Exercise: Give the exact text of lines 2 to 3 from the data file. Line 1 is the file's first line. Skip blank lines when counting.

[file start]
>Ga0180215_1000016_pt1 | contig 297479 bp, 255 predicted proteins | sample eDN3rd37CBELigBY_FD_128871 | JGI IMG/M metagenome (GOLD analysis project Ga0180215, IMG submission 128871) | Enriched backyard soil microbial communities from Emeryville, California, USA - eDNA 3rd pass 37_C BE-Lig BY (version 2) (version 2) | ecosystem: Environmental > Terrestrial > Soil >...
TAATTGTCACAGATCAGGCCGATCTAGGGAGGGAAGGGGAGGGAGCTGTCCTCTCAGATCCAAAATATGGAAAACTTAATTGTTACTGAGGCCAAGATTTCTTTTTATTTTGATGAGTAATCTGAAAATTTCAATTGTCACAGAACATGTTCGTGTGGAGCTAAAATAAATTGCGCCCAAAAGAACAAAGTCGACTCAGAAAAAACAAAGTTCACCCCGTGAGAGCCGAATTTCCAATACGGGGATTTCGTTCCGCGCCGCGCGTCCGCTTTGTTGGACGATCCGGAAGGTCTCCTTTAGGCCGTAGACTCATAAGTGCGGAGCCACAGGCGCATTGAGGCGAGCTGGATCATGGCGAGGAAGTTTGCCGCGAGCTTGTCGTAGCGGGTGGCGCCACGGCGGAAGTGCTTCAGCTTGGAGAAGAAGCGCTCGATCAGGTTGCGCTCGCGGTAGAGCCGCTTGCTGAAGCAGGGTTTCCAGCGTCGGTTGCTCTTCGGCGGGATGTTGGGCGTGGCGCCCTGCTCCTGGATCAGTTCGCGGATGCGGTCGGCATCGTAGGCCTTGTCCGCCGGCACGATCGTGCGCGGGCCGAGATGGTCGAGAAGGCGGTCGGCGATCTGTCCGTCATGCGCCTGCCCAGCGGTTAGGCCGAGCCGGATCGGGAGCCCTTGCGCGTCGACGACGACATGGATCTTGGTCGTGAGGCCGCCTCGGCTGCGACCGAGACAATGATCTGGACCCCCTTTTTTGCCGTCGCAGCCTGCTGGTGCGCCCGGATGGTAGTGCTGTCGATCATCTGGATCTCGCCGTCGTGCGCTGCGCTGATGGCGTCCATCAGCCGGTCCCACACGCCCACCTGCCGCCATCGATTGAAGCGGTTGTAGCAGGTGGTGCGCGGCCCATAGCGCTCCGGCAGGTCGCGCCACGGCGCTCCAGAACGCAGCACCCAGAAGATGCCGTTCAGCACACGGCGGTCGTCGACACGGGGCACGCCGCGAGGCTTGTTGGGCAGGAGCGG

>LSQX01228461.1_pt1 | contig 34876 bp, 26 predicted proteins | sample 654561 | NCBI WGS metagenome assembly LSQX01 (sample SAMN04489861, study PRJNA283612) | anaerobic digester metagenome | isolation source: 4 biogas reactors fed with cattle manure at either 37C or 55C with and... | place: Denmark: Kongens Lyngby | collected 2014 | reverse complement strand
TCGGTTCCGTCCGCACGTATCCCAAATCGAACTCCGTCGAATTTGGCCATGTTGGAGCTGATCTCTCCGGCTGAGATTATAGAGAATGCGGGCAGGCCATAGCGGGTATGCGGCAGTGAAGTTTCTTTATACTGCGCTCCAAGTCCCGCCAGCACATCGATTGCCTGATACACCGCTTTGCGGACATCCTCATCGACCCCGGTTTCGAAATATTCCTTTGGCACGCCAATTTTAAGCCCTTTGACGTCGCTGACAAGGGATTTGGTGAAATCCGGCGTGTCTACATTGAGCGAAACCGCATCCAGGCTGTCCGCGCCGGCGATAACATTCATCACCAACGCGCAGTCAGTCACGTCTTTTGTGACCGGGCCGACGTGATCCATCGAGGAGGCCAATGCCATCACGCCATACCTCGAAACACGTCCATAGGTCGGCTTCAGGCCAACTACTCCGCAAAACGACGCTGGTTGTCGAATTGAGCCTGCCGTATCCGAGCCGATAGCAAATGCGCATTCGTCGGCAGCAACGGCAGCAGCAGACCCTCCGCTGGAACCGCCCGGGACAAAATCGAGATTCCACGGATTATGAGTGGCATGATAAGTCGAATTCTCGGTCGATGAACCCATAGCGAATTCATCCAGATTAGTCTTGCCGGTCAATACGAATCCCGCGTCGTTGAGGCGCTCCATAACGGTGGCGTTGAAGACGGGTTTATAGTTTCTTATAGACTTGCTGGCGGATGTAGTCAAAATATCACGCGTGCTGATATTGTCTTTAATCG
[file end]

TAATTGTCACAGATCAGGCCGATCTAGGGAGGGAAGGGGAGGGAGCTGTCCTCTCAGATCCAAAATATGGAAAACTTAATTGTTACTGAGGCCAAGATTTCTTTTTATTTTGATGAGTAATCTGAAAATTTCAATTGTCACAGAACATGTTCGTGTGGAGCTAAAATAAATTGCGCCCAAAAGAACAAAGTCGACTCAGAAAAAACAAAGTTCACCCCGTGAGAGCCGAATTTCCAATACGGGGATTTCGTTCCGCGCCGCGCGTCCGCTTTGTTGGACGATCCGGAAGGTCTCCTTTAGGCCGTAGACTCATAAGTGCGGAGCCACAGGCGCATTGAGGCGAGCTGGATCATGGCGAGGAAGTTTGCCGCGAGCTTGTCGTAGCGGGTGGCGCCACGGCGGAAGTGCTTCAGCTTGGAGAAGAAGCGCTCGATCAGGTTGCGCTCGCGGTAGAGCCGCTTGCTGAAGCAGGGTTTCCAGCGTCGGTTGCTCTTCGGCGGGATGTTGGGCGTGGCGCCCTGCTCCTGGATCAGTTCGCGGATGCGGTCGGCATCGTAGGCCTTGTCCGCCGGCACGATCGTGCGCGGGCCGAGATGGTCGAGAAGGCGGTCGGCGATCTGTCCGTCATGCGCCTGCCCAGCGGTTAGGCCGAGCCGGATCGGGAGCCCTTGCGCGTCGACGACGACATGGATCTTGGTCGTGAGGCCGCCTCGGCTGCGACCGAGACAATGATCTGGACCCCCTTTTTTGCCGTCGCAGCCTGCTGGTGCGCCCGGATGGTAGTGCTGTCGATCATCTGGATCTCGCCGTCGTGCGCTGCGCTGATGGCGTCCATCAGCCGGTCCCACACGCCCACCTGCCGCCATCGATTGAAGCGGTTGTAGCAGGTGGTGCGCGGCCCATAGCGCTCCGGCAGGTCGCGCCACGGCGCTCCAGAACGCAGCACCCAGAAGATGCCGTTCAGCACACGGCGGTCGTCGACACGGGGCACGCCGCGAGGCTTGTTGGGCAGGAGCGG

>LSQX01228461.1_pt1 | contig 34876 bp, 26 predicted proteins | sample 654561 | NCBI WGS metagenome assembly LSQX01 (sample SAMN04489861, study PRJNA283612) | anaerobic digester metagenome | isolation source: 4 biogas reactors fed with cattle manure at either 37C or 55C with and... | place: Denmark: Kongens Lyngby | collected 2014 | reverse complement strand